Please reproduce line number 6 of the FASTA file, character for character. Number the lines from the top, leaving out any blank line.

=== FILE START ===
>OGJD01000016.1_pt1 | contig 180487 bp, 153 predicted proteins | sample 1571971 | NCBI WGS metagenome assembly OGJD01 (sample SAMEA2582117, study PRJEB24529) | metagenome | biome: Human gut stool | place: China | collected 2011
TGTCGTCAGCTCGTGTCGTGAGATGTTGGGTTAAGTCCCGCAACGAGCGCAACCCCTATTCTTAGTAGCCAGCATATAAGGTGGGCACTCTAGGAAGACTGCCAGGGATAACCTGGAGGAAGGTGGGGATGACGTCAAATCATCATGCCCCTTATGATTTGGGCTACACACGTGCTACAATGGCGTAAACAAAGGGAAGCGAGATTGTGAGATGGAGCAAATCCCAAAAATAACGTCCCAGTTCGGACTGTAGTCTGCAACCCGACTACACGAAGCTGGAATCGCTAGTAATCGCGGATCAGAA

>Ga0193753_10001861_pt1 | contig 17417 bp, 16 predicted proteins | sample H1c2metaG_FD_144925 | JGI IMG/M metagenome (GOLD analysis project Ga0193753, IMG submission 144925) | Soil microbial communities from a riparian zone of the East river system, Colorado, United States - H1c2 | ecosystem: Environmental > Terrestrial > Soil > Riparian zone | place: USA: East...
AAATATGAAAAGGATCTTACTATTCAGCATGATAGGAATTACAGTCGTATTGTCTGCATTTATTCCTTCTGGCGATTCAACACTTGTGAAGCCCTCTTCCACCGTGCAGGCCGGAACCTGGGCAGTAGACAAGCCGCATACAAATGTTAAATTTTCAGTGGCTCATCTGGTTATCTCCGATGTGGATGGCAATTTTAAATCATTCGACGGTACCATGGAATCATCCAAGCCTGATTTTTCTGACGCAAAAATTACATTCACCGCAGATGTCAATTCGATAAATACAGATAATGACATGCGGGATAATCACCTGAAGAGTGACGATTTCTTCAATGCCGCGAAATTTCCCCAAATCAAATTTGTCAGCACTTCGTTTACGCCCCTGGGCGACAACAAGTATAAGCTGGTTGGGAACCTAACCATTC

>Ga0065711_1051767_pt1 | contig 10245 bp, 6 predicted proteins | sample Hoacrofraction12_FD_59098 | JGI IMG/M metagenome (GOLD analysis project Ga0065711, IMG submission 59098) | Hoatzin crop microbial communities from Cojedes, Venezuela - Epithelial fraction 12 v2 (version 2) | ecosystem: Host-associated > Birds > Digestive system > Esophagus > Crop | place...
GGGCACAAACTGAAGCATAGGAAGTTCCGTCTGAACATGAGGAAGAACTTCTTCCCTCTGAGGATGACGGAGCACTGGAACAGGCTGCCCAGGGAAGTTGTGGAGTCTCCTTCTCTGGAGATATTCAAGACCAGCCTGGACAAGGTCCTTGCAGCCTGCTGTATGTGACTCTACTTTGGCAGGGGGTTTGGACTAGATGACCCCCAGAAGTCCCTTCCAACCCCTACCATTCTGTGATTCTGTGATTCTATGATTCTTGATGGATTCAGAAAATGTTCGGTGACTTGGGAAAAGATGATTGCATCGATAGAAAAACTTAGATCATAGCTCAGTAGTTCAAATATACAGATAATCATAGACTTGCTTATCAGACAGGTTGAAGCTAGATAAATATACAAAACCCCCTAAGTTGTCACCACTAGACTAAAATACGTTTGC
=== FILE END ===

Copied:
GGGCACAAACTGAAGCATAGGAAGTTCCGTCTGAACATGAGGAAGAACTTCTTCCCTCTGAGGATGACGGAGCACTGGAACAGGCTGCCCAGGGAAGTTGTGGAGTCTCCTTCTCTGGAGATATTCAAGACCAGCCTGGACAAGGTCCTTGCAGCCTGCTGTATGTGACTCTACTTTGGCAGGGGGTTTGGACTAGATGACCCCCAGAAGTCCCTTCCAACCCCTACCATTCTGTGATTCTGTGATTCTATGATTCTTGATGGATTCAGAAAATGTTCGGTGACTTGGGAAAAGATGATTGCATCGATAGAAAAACTTAGATCATAGCTCAGTAGTTCAAATATACAGATAATCATAGACTTGCTTATCAGACAGGTTGAAGCTAGATAAATATACAAAACCCCCTAAGTTGTCACCACTAGACTAAAATACGTTTGC